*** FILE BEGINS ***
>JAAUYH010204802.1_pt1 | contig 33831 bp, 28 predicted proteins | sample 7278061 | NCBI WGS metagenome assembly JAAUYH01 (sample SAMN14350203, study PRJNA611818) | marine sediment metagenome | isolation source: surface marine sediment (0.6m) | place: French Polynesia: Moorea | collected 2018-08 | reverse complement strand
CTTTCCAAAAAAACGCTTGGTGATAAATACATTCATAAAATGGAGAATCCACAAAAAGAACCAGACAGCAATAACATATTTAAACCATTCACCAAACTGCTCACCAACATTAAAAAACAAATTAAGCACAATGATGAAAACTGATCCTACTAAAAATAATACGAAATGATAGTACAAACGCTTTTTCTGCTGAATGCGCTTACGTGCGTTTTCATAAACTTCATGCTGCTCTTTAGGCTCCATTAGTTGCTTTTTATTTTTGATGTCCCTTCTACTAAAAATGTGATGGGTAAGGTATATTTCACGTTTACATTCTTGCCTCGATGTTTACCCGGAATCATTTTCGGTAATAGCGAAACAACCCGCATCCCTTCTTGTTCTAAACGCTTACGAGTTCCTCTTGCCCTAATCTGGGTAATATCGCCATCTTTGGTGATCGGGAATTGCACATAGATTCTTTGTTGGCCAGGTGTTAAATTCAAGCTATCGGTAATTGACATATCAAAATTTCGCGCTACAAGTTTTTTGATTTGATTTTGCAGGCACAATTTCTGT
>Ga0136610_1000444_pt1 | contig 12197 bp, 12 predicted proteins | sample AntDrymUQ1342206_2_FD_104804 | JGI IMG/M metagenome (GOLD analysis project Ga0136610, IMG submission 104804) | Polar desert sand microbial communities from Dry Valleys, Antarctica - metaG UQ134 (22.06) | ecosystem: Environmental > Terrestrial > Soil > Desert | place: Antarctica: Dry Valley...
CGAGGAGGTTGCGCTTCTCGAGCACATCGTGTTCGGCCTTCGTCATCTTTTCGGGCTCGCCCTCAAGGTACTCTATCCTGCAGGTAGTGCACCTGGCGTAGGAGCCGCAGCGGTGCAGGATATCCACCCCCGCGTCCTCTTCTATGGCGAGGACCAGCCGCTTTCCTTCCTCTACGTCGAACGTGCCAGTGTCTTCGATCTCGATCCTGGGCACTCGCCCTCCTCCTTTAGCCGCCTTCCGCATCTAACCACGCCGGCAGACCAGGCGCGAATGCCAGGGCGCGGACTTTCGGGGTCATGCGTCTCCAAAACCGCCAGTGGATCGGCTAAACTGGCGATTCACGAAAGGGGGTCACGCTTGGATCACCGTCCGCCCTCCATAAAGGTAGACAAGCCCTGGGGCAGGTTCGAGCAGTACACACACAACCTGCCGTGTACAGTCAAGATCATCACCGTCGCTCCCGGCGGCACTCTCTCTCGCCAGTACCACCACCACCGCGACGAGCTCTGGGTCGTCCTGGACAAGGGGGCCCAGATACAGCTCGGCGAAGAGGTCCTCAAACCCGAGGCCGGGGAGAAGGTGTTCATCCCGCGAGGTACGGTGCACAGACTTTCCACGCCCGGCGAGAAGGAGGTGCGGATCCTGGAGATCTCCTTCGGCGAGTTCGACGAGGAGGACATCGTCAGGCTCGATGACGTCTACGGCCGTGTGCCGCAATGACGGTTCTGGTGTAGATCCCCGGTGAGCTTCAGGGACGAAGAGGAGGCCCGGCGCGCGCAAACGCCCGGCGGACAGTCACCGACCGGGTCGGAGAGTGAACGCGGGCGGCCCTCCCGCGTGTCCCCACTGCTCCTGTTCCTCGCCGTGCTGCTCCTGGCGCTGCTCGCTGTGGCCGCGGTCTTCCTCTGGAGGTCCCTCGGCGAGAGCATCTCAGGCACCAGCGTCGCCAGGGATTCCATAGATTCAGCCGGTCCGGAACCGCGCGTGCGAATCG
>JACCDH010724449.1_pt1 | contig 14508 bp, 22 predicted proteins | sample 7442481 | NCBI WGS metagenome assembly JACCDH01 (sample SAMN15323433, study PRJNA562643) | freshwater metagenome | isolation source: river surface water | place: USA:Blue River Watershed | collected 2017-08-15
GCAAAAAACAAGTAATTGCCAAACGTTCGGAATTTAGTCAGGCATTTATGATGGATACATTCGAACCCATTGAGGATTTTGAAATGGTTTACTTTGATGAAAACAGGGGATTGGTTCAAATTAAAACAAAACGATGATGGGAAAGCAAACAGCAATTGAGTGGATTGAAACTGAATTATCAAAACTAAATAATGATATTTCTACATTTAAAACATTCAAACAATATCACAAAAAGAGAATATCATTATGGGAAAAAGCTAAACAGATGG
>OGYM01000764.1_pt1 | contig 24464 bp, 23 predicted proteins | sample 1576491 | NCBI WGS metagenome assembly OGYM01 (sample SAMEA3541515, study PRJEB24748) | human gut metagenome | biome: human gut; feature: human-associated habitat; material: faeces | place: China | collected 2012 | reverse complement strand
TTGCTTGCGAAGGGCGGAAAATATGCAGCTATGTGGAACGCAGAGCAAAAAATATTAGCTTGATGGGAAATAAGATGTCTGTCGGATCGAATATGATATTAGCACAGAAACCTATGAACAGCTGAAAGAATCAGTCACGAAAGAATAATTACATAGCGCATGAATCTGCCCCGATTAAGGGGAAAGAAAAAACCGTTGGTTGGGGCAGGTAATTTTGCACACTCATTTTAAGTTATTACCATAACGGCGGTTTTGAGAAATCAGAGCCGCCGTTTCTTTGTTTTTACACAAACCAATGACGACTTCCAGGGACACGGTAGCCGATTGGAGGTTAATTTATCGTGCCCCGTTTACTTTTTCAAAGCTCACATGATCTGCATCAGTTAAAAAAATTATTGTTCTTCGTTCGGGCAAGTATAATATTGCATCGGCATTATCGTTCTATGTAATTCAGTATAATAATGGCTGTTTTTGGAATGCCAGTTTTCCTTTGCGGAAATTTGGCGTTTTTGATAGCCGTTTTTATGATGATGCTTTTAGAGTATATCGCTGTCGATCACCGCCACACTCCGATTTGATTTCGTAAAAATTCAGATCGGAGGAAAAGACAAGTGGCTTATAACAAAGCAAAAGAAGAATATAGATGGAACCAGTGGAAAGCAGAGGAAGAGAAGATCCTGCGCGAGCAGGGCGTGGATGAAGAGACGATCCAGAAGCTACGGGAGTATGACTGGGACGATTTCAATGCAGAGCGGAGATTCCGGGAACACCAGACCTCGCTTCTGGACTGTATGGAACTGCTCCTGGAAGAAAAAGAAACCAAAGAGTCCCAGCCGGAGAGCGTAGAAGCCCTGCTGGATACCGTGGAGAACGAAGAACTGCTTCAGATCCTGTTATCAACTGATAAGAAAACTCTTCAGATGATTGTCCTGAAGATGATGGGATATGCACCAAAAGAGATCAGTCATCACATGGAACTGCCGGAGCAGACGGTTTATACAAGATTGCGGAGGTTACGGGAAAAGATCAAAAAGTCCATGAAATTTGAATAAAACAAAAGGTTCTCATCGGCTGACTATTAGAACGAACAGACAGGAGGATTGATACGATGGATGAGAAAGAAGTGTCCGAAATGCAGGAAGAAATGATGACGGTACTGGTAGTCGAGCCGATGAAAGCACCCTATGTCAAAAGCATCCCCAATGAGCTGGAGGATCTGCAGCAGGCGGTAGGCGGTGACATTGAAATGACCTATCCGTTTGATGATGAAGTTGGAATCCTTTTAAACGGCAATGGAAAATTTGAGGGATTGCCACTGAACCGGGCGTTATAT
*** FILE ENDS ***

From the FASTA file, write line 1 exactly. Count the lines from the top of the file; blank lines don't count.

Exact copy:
>JAAUYH010204802.1_pt1 | contig 33831 bp, 28 predicted proteins | sample 7278061 | NCBI WGS metagenome assembly JAAUYH01 (sample SAMN14350203, study PRJNA611818) | marine sediment metagenome | isolation source: surface marine sediment (0.6m) | place: French Polynesia: Moorea | collected 2018-08 | reverse complement strand